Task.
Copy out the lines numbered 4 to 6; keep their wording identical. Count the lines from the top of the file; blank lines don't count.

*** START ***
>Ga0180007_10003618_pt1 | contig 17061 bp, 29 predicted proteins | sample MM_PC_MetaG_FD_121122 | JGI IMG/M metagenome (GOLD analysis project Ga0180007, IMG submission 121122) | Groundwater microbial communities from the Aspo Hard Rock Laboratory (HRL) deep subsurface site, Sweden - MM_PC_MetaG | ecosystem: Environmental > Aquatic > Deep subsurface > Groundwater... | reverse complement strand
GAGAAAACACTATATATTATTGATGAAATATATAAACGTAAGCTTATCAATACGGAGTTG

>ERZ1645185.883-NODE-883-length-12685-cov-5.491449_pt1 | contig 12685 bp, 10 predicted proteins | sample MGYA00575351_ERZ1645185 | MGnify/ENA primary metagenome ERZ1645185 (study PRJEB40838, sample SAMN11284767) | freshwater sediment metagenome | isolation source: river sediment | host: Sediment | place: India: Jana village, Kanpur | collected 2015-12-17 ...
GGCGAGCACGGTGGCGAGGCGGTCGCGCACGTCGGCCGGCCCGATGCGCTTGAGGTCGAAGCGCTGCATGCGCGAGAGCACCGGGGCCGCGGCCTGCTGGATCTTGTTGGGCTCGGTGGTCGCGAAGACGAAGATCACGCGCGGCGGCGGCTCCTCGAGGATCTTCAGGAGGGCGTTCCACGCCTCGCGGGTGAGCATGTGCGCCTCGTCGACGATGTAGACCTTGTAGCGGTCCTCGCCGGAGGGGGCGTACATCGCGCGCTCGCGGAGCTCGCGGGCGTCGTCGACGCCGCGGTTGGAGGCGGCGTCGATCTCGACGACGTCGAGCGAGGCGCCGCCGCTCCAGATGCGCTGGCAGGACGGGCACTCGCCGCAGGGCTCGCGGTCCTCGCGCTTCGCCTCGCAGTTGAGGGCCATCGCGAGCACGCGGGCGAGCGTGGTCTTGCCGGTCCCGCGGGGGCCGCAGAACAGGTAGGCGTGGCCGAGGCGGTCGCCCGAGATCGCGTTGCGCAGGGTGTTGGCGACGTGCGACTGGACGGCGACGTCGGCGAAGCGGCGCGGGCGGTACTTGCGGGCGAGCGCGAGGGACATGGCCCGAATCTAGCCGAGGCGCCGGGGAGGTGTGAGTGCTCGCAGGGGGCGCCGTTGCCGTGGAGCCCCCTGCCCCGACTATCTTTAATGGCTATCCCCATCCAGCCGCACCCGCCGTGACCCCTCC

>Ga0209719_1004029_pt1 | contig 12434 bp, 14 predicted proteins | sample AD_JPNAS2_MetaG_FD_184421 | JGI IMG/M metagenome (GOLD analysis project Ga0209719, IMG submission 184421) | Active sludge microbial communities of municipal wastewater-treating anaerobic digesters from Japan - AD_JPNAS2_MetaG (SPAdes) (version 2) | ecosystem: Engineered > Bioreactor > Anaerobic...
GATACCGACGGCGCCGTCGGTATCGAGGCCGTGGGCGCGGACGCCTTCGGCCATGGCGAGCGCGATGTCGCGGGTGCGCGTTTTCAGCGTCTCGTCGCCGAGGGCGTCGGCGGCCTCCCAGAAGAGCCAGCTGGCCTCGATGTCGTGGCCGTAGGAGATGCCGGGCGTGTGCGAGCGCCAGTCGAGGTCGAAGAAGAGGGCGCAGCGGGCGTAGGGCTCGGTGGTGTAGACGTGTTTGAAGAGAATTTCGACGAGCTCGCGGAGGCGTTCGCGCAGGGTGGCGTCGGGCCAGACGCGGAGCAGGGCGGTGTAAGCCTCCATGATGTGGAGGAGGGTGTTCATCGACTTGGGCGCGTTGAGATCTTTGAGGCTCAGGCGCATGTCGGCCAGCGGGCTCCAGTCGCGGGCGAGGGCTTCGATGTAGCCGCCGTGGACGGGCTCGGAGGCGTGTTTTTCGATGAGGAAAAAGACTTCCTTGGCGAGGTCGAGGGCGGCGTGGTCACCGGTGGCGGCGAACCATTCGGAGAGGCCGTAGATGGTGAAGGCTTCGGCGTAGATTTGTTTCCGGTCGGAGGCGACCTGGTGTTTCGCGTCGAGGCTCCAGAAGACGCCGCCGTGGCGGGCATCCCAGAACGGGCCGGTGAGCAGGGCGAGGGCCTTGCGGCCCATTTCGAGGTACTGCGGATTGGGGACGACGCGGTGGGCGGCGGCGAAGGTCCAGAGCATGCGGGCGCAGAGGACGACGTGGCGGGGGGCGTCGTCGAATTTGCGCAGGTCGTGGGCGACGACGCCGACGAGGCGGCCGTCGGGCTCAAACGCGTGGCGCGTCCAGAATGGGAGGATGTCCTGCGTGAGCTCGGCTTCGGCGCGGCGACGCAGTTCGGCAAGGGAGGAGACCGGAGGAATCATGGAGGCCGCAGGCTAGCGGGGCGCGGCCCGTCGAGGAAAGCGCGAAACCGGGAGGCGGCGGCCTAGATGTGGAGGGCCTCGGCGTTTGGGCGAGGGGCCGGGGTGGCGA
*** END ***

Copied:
GGCGAGCACGGTGGCGAGGCGGTCGCGCACGTCGGCCGGCCCGATGCGCTTGAGGTCGAAGCGCTGCATGCGCGAGAGCACCGGGGCCGCGGCCTGCTGGATCTTGTTGGGCTCGGTGGTCGCGAAGACGAAGATCACGCGCGGCGGCGGCTCCTCGAGGATCTTCAGGAGGGCGTTCCACGCCTCGCGGGTGAGCATGTGCGCCTCGTCGACGATGTAGACCTTGTAGCGGTCCTCGCCGGAGGGGGCGTACATCGCGCGCTCGCGGAGCTCGCGGGCGTCGTCGACGCCGCGGTTGGAGGCGGCGTCGATCTCGACGACGTCGAGCGAGGCGCCGCCGCTCCAGATGCGCTGGCAGGACGGGCACTCGCCGCAGGGCTCGCGGTCCTCGCGCTTCGCCTCGCAGTTGAGGGCCATCGCGAGCACGCGGGCGAGCGTGGTCTTGCCGGTCCCGCGGGGGCCGCAGAACAGGTAGGCGTGGCCGAGGCGGTCGCCCGAGATCGCGTTGCGCAGGGTGTTGGCGACGTGCGACTGGACGGCGACGTCGGCGAAGCGGCGCGGGCGGTACTTGCGGGCGAGCGCGAGGGACATGGCCCGAATCTAGCCGAGGCGCCGGGGAGGTGTGAGTGCTCGCAGGGGGCGCCGTTGCCGTGGAGCCCCCTGCCCCGACTATCTTTAATGGCTATCCCCATCCAGCCGCACCCGCCGTGACCCCTCC

>Ga0209719_1004029_pt1 | contig 12434 bp, 14 predicted proteins | sample AD_JPNAS2_MetaG_FD_184421 | JGI IMG/M metagenome (GOLD analysis project Ga0209719, IMG submission 184421) | Active sludge microbial communities of municipal wastewater-treating anaerobic digesters from Japan - AD_JPNAS2_MetaG (SPAdes) (version 2) | ecosystem: Engineered > Bioreactor > Anaerobic...
GATACCGACGGCGCCGTCGGTATCGAGGCCGTGGGCGCGGACGCCTTCGGCCATGGCGAGCGCGATGTCGCGGGTGCGCGTTTTCAGCGTCTCGTCGCCGAGGGCGTCGGCGGCCTCCCAGAAGAGCCAGCTGGCCTCGATGTCGTGGCCGTAGGAGATGCCGGGCGTGTGCGAGCGCCAGTCGAGGTCGAAGAAGAGGGCGCAGCGGGCGTAGGGCTCGGTGGTGTAGACGTGTTTGAAGAGAATTTCGACGAGCTCGCGGAGGCGTTCGCGCAGGGTGGCGTCGGGCCAGACGCGGAGCAGGGCGGTGTAAGCCTCCATGATGTGGAGGAGGGTGTTCATCGACTTGGGCGCGTTGAGATCTTTGAGGCTCAGGCGCATGTCGGCCAGCGGGCTCCAGTCGCGGGCGAGGGCTTCGATGTAGCCGCCGTGGACGGGCTCGGAGGCGTGTTTTTCGATGAGGAAAAAGACTTCCTTGGCGAGGTCGAGGGCGGCGTGGTCACCGGTGGCGGCGAACCATTCGGAGAGGCCGTAGATGGTGAAGGCTTCGGCGTAGATTTGTTTCCGGTCGGAGGCGACCTGGTGTTTCGCGTCGAGGCTCCAGAAGACGCCGCCGTGGCGGGCATCCCAGAACGGGCCGGTGAGCAGGGCGAGGGCCTTGCGGCCCATTTCGAGGTACTGCGGATTGGGGACGACGCGGTGGGCGGCGGCGAAGGTCCAGAGCATGCGGGCGCAGAGGACGACGTGGCGGGGGGCGTCGTCGAATTTGCGCAGGTCGTGGGCGACGACGCCGACGAGGCGGCCGTCGGGCTCAAACGCGTGGCGCGTCCAGAATGGGAGGATGTCCTGCGTGAGCTCGGCTTCGGCGCGGCGACGCAGTTCGGCAAGGGAGGAGACCGGAGGAATCATGGAGGCCGCAGGCTAGCGGGGCGCGGCCCGTCGAGGAAAGCGCGAAACCGGGAGGCGGCGGCCTAGATGTGGAGGGCCTCGGCGTTTGGGCGAGGGGCCGGGGTGGCGA